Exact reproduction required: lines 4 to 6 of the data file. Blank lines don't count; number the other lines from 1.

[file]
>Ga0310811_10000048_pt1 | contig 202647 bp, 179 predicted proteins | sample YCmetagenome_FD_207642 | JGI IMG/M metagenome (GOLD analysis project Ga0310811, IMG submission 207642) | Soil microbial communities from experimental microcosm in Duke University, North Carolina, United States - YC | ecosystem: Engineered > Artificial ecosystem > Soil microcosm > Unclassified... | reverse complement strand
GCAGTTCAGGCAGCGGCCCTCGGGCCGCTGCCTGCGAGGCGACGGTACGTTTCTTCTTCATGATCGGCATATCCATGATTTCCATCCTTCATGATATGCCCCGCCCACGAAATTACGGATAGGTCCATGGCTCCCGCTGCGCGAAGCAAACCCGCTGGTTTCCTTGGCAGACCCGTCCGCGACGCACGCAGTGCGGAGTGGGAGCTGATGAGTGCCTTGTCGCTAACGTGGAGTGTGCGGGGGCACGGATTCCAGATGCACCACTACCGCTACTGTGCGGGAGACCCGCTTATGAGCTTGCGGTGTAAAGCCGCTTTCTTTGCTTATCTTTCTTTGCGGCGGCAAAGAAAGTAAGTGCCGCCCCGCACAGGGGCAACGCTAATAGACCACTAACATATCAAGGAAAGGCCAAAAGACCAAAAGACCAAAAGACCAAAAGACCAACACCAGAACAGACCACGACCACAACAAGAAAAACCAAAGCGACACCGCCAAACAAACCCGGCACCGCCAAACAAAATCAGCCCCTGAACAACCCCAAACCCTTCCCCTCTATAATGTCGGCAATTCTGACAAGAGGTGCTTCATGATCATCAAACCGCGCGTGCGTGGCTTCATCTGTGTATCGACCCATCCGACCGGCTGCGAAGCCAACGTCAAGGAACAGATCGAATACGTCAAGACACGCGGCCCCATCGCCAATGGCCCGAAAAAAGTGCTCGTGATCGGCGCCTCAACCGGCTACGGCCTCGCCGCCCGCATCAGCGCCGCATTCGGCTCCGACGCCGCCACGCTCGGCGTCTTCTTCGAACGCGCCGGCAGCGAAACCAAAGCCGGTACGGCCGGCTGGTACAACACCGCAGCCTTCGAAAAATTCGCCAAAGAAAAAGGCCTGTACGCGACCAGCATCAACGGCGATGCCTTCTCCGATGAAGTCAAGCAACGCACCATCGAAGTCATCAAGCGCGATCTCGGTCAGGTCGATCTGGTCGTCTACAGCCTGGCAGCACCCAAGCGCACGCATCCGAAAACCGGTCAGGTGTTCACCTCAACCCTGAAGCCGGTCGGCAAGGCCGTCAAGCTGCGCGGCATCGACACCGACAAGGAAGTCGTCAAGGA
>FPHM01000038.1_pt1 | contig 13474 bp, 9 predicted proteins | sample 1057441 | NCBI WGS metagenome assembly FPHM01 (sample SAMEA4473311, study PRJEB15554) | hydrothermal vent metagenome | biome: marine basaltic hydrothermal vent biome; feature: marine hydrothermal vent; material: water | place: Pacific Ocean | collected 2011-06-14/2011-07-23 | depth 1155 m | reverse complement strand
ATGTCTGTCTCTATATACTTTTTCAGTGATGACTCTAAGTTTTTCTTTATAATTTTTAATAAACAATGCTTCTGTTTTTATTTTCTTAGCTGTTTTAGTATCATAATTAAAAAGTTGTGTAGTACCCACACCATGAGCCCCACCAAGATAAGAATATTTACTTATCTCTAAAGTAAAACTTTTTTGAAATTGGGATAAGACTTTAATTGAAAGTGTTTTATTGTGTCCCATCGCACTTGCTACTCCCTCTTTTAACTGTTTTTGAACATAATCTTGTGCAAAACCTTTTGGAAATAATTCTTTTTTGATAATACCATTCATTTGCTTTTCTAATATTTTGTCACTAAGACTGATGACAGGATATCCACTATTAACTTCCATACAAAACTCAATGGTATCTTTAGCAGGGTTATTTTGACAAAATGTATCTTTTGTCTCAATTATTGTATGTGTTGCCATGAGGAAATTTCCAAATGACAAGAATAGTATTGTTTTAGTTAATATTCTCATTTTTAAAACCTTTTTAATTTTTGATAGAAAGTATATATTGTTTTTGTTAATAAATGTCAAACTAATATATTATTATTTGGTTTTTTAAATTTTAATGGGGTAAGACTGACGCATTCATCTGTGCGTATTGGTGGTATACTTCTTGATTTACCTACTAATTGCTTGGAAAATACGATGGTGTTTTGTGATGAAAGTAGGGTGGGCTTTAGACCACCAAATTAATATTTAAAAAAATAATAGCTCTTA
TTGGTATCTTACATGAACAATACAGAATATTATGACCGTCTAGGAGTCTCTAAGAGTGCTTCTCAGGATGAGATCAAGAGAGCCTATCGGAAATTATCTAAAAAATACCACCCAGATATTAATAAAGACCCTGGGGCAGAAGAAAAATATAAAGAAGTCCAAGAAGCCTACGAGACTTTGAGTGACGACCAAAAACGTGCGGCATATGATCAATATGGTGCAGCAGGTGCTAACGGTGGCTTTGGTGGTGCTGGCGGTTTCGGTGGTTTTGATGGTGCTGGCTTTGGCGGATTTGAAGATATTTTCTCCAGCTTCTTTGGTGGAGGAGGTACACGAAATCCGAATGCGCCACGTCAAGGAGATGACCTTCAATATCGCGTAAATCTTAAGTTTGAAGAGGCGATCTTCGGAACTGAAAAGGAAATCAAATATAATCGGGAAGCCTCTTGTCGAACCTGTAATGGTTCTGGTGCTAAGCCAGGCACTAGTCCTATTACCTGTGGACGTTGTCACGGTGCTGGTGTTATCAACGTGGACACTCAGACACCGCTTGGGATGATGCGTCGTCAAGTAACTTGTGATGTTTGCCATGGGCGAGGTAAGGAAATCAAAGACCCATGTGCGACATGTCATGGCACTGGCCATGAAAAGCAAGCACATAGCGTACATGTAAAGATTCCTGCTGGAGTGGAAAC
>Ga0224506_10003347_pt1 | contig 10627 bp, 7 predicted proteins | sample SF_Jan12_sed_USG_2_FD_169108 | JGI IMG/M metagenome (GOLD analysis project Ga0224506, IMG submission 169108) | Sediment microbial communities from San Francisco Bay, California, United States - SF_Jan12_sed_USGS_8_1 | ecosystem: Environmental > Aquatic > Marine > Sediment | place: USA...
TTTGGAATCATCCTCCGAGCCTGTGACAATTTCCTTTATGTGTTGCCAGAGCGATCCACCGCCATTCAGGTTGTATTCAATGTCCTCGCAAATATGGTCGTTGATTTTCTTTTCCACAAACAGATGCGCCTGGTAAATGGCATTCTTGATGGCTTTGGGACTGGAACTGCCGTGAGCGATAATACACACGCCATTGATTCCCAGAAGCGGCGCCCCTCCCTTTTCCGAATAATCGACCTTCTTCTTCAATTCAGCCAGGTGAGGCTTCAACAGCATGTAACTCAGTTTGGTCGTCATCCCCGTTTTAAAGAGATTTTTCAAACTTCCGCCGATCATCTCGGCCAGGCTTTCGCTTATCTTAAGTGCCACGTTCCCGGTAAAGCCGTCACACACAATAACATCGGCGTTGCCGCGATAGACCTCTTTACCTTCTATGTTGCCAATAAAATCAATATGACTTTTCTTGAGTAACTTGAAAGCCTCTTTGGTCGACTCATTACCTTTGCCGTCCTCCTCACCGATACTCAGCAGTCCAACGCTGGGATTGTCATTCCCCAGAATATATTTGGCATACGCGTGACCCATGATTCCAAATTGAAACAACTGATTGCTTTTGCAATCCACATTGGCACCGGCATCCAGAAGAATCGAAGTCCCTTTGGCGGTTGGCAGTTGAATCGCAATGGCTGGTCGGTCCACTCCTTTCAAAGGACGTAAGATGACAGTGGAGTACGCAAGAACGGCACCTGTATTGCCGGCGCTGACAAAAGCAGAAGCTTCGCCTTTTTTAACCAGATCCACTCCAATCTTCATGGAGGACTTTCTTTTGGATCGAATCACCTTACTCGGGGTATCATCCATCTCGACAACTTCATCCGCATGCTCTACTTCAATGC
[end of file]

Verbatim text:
ATGTCTGTCTCTATATACTTTTTCAGTGATGACTCTAAGTTTTTCTTTATAATTTTTAATAAACAATGCTTCTGTTTTTATTTTCTTAGCTGTTTTAGTATCATAATTAAAAAGTTGTGTAGTACCCACACCATGAGCCCCACCAAGATAAGAATATTTACTTATCTCTAAAGTAAAACTTTTTTGAAATTGGGATAAGACTTTAATTGAAAGTGTTTTATTGTGTCCCATCGCACTTGCTACTCCCTCTTTTAACTGTTTTTGAACATAATCTTGTGCAAAACCTTTTGGAAATAATTCTTTTTTGATAATACCATTCATTTGCTTTTCTAATATTTTGTCACTAAGACTGATGACAGGATATCCACTATTAACTTCCATACAAAACTCAATGGTATCTTTAGCAGGGTTATTTTGACAAAATGTATCTTTTGTCTCAATTATTGTATGTGTTGCCATGAGGAAATTTCCAAATGACAAGAATAGTATTGTTTTAGTTAATATTCTCATTTTTAAAACCTTTTTAATTTTTGATAGAAAGTATATATTGTTTTTGTTAATAAATGTCAAACTAATATATTATTATTTGGTTTTTTAAATTTTAATGGGGTAAGACTGACGCATTCATCTGTGCGTATTGGTGGTATACTTCTTGATTTACCTACTAATTGCTTGGAAAATACGATGGTGTTTTGTGATGAAAGTAGGGTGGGCTTTAGACCACCAAATTAATATTTAAAAAAATAATAGCTCTTA
TTGGTATCTTACATGAACAATACAGAATATTATGACCGTCTAGGAGTCTCTAAGAGTGCTTCTCAGGATGAGATCAAGAGAGCCTATCGGAAATTATCTAAAAAATACCACCCAGATATTAATAAAGACCCTGGGGCAGAAGAAAAATATAAAGAAGTCCAAGAAGCCTACGAGACTTTGAGTGACGACCAAAAACGTGCGGCATATGATCAATATGGTGCAGCAGGTGCTAACGGTGGCTTTGGTGGTGCTGGCGGTTTCGGTGGTTTTGATGGTGCTGGCTTTGGCGGATTTGAAGATATTTTCTCCAGCTTCTTTGGTGGAGGAGGTACACGAAATCCGAATGCGCCACGTCAAGGAGATGACCTTCAATATCGCGTAAATCTTAAGTTTGAAGAGGCGATCTTCGGAACTGAAAAGGAAATCAAATATAATCGGGAAGCCTCTTGTCGAACCTGTAATGGTTCTGGTGCTAAGCCAGGCACTAGTCCTATTACCTGTGGACGTTGTCACGGTGCTGGTGTTATCAACGTGGACACTCAGACACCGCTTGGGATGATGCGTCGTCAAGTAACTTGTGATGTTTGCCATGGGCGAGGTAAGGAAATCAAAGACCCATGTGCGACATGTCATGGCACTGGCCATGAAAAGCAAGCACATAGCGTACATGTAAAGATTCCTGCTGGAGTGGAAAC
>Ga0224506_10003347_pt1 | contig 10627 bp, 7 predicted proteins | sample SF_Jan12_sed_USG_2_FD_169108 | JGI IMG/M metagenome (GOLD analysis project Ga0224506, IMG submission 169108) | Sediment microbial communities from San Francisco Bay, California, United States - SF_Jan12_sed_USGS_8_1 | ecosystem: Environmental > Aquatic > Marine > Sediment | place: USA...